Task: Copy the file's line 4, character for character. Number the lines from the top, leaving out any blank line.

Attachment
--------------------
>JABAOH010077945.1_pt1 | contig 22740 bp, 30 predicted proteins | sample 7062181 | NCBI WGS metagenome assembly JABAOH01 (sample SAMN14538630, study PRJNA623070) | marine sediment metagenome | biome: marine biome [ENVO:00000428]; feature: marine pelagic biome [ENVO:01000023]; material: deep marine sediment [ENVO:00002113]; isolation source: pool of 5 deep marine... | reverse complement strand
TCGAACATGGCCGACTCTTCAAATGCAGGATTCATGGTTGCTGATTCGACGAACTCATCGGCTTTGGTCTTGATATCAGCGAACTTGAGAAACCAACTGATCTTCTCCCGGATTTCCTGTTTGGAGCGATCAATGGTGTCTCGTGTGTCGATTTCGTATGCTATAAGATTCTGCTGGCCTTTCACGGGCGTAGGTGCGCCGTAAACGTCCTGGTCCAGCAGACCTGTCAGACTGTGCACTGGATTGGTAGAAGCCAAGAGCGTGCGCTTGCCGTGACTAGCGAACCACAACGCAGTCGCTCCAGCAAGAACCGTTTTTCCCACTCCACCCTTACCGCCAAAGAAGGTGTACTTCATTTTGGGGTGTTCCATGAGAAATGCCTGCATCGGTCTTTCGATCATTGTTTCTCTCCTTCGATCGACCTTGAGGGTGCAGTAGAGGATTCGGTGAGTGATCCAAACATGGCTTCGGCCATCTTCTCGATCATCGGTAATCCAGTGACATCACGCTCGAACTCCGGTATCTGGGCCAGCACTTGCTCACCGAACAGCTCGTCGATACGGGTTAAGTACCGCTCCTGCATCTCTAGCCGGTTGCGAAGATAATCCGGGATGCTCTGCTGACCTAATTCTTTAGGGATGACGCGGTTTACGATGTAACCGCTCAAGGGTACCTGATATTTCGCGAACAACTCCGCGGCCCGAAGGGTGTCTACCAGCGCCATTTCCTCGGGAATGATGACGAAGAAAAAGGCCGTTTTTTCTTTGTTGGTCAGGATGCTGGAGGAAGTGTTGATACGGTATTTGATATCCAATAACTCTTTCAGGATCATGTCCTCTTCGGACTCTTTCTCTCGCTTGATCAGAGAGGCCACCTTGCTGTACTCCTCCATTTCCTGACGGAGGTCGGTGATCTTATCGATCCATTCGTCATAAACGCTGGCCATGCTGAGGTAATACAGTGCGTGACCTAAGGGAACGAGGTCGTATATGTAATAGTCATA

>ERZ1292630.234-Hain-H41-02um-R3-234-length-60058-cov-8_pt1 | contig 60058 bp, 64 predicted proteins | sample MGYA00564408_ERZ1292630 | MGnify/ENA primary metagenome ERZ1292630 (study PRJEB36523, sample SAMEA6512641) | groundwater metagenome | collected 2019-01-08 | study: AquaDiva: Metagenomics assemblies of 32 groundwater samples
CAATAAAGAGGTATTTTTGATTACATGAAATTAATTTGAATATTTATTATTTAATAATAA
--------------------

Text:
CAATAAAGAGGTATTTTTGATTACATGAAATTAATTTGAATATTTATTATTTAATAATAA